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Captain Giles R. Norrington USN (Ret.) - Biography

Chase-Rescorla Scholarship Dinner March 16, 2013

Giles Norrington is a former Marine Infantryman, retired (after 34 years of service) naval aviator who spent 1,775 days as a POW in North Vietnam mostly at the "Hanoi Hilton", author of a number of articles on ethics and military history and spokesperson for POW's and a variety of service organizations including the Salvation Army, executive director of the American Red Cross Chapter in New London Conn., director of the AIDS Service agency in Norfolk, Va., and Vice President of the Rotary Club of Baileys Crossroads in Virginia among others.

March 14, 2013 will be the 40th anniversary of his release from captivity in North Vietnam as a result of the Paris Peace Accords. He was shot down on a reconnaissance mission (his 22nd mission) on May 5, 1968. He was held in various prisons in North Vietnam where he endured great physical and mental hardships. During those times Captain Norrington and his fellow POW's never lost faith in their country. They persevered and they returned with honor. As he stated "there never was a time when I didn't believe that I would come home. The thing was to come home with our honor intact." He said the POW's motto and way of life was "Return with Honor."

All Americans owe these brave men a great debt of gratitude for their sacrifices on our behalf. He said when he returned home after four years, 10 months and nine days in a North Vietnamese POW camp, he and other ex-POW's were treated like American heroes. Despite that he has added that "We were not always brave, but what we did was survive in difficult circumstances through faith in others, faith in ourselves, faith in God, and faith in our Constitution."

Captain Norrington stated "For almost five years I dreamed of looking at a horizon. I prayed for the day when we all would feel a fresh wind on our faces and feel the indescribable sensation of freedom. I have read a great deal of material written by people who asked, "Why Vietnam?" I would ask in return, "Why Lexington? Why Concord? Why Okinawa?" Since its birth as a nation our United States has realized its international responsibility, and we have demonstrated time and time again that we are a nation of people who care. We care about the filth in which millions live, we care about the lack of medical care from which so many suffer; we care about children whose life expectancy is measured in months rather than years; we care about spiritual and political freedom...that's why Vietnam! All of us who served in this conflict are grateful for having the chance to do so."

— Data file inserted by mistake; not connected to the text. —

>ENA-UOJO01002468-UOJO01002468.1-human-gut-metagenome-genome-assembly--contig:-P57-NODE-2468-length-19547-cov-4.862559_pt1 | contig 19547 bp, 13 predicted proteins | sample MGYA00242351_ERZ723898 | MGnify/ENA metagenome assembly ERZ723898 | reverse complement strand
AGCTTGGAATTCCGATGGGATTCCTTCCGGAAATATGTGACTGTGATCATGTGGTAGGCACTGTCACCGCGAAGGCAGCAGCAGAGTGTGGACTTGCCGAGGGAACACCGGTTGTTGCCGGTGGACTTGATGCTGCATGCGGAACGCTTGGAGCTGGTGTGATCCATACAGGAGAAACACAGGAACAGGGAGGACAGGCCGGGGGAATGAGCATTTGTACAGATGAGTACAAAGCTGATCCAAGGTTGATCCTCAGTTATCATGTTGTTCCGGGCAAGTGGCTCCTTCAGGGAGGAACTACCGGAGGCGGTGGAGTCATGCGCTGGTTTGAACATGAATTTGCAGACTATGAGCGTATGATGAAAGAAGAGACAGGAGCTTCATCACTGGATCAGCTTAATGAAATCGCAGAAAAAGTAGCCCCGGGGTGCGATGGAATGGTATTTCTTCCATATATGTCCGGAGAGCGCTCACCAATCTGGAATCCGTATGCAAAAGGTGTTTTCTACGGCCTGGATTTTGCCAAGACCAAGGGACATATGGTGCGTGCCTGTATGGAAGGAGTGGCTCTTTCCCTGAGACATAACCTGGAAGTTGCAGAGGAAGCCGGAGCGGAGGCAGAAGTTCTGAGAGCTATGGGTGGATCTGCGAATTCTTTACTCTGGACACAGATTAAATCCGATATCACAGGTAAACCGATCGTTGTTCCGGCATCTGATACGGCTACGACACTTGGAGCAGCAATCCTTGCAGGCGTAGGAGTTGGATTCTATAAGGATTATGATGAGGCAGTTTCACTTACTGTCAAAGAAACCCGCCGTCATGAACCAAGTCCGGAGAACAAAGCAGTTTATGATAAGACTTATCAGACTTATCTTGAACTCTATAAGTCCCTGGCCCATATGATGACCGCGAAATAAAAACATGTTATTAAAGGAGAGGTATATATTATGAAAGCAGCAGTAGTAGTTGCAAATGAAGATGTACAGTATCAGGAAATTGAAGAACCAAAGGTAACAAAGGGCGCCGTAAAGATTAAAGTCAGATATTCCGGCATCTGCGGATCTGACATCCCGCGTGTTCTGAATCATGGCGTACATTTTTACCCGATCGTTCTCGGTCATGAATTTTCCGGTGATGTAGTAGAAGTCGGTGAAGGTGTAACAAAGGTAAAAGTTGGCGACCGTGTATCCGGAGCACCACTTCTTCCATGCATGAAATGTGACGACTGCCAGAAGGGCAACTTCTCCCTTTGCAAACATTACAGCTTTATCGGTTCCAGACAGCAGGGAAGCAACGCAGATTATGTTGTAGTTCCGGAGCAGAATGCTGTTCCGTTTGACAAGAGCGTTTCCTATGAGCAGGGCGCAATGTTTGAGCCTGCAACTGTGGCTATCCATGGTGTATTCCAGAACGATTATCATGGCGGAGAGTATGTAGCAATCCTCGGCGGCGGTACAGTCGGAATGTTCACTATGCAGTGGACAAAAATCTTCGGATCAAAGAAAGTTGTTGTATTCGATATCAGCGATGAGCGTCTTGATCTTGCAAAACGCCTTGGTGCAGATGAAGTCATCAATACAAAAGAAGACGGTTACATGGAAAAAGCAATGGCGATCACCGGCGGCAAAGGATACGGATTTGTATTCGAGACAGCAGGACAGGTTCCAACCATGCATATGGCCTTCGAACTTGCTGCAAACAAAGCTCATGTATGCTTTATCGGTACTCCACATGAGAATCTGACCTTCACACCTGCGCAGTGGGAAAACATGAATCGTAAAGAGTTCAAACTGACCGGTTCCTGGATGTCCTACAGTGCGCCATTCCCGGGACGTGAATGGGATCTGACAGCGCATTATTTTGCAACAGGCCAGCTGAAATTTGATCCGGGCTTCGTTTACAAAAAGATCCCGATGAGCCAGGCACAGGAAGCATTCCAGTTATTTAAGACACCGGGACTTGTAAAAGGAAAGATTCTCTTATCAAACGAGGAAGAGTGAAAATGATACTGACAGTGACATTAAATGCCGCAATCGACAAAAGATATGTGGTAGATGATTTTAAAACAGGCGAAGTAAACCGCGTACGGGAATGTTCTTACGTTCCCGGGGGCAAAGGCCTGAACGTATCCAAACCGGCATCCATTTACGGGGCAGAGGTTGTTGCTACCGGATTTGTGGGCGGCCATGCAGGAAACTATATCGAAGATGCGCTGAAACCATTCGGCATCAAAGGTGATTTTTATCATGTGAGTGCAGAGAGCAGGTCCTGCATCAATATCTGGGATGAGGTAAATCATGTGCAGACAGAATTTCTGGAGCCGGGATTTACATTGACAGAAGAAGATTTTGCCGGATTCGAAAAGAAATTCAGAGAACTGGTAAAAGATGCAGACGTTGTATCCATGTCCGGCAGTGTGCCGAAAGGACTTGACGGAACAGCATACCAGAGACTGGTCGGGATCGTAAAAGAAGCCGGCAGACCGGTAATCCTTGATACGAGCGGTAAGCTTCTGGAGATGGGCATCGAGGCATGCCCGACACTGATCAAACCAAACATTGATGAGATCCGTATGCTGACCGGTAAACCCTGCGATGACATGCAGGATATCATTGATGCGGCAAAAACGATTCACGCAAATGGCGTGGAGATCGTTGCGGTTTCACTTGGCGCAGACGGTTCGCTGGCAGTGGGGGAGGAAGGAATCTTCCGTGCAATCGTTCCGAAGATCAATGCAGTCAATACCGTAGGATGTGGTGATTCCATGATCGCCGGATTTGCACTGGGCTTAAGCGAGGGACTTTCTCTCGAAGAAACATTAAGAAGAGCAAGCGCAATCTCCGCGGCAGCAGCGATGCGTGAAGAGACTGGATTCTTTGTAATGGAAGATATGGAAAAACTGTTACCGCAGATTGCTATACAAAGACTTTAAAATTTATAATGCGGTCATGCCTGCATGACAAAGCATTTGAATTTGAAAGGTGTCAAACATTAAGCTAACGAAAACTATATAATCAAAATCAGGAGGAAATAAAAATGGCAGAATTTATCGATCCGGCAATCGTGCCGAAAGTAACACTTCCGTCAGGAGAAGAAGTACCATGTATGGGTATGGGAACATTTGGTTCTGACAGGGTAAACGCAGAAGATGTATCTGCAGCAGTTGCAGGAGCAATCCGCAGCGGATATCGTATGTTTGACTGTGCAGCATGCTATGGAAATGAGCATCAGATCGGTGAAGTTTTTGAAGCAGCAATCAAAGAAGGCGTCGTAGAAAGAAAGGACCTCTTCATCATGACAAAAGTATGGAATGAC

He further says "My personal experiences in Vietnam are typical. I gained strength through my God and my fellow prisoners of war. They are giants among men, and I am privileged to have served with them. I have seen that beautiful horizon and now look forward to a full and happy life as a citizen of a free and responsible nation."

Captain Norrington continues to lead a full life and has written crime prevention training courses for the National Crime Prevention Council in Washington, D.C., making appearances at POW/MIA events including the Department of Defense Prayer Breakfasts, and promoting POW/MIA accountability. He currently resides in Titusville, Florida with his wife Eileen also a retired Navy Captain.